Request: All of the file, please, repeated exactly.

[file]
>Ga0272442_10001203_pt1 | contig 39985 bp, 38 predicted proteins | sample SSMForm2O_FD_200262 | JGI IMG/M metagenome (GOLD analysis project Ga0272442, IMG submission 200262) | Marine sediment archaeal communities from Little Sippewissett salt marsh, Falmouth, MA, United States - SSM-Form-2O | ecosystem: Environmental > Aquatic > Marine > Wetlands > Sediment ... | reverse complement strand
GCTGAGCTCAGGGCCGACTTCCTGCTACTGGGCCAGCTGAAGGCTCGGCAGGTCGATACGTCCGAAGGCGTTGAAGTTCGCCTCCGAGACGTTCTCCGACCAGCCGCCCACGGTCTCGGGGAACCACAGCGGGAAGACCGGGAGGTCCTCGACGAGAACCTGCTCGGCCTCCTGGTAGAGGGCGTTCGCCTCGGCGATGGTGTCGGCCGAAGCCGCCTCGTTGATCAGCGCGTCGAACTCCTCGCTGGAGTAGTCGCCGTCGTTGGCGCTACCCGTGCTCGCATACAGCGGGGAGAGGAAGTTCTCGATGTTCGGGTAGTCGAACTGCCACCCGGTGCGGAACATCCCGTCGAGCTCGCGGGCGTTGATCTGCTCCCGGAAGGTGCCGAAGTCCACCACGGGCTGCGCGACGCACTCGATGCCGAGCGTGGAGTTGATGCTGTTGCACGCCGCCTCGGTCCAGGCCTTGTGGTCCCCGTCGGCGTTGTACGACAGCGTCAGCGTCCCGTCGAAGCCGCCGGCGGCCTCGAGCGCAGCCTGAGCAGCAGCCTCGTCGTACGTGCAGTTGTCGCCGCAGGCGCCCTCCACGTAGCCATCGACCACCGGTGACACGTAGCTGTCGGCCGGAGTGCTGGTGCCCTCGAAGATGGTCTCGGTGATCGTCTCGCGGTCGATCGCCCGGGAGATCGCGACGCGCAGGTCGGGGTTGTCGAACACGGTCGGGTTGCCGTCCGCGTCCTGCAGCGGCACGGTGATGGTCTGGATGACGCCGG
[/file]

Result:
>Ga0272442_10001203_pt1 | contig 39985 bp, 38 predicted proteins | sample SSMForm2O_FD_200262 | JGI IMG/M metagenome (GOLD analysis project Ga0272442, IMG submission 200262) | Marine sediment archaeal communities from Little Sippewissett salt marsh, Falmouth, MA, United States - SSM-Form-2O | ecosystem: Environmental > Aquatic > Marine > Wetlands > Sediment ... | reverse complement strand
GCTGAGCTCAGGGCCGACTTCCTGCTACTGGGCCAGCTGAAGGCTCGGCAGGTCGATACGTCCGAAGGCGTTGAAGTTCGCCTCCGAGACGTTCTCCGACCAGCCGCCCACGGTCTCGGGGAACCACAGCGGGAAGACCGGGAGGTCCTCGACGAGAACCTGCTCGGCCTCCTGGTAGAGGGCGTTCGCCTCGGCGATGGTGTCGGCCGAAGCCGCCTCGTTGATCAGCGCGTCGAACTCCTCGCTGGAGTAGTCGCCGTCGTTGGCGCTACCCGTGCTCGCATACAGCGGGGAGAGGAAGTTCTCGATGTTCGGGTAGTCGAACTGCCACCCGGTGCGGAACATCCCGTCGAGCTCGCGGGCGTTGATCTGCTCCCGGAAGGTGCCGAAGTCCACCACGGGCTGCGCGACGCACTCGATGCCGAGCGTGGAGTTGATGCTGTTGCACGCCGCCTCGGTCCAGGCCTTGTGGTCCCCGTCGGCGTTGTACGACAGCGTCAGCGTCCCGTCGAAGCCGCCGGCGGCCTCGAGCGCAGCCTGAGCAGCAGCCTCGTCGTACGTGCAGTTGTCGCCGCAGGCGCCCTCCACGTAGCCATCGACCACCGGTGACACGTAGCTGTCGGCCGGAGTGCTGGTGCCCTCGAAGATGGTCTCGGTGATCGTCTCGCGGTCGATCGCCCGGGAGATCGCGACGCGCAGGTCGGGGTTGTCGAACACGGTCGGGTTGCCGTCCGCGTCCTGCAGCGGCACGGTGATGGTCTGGATGACGCCGG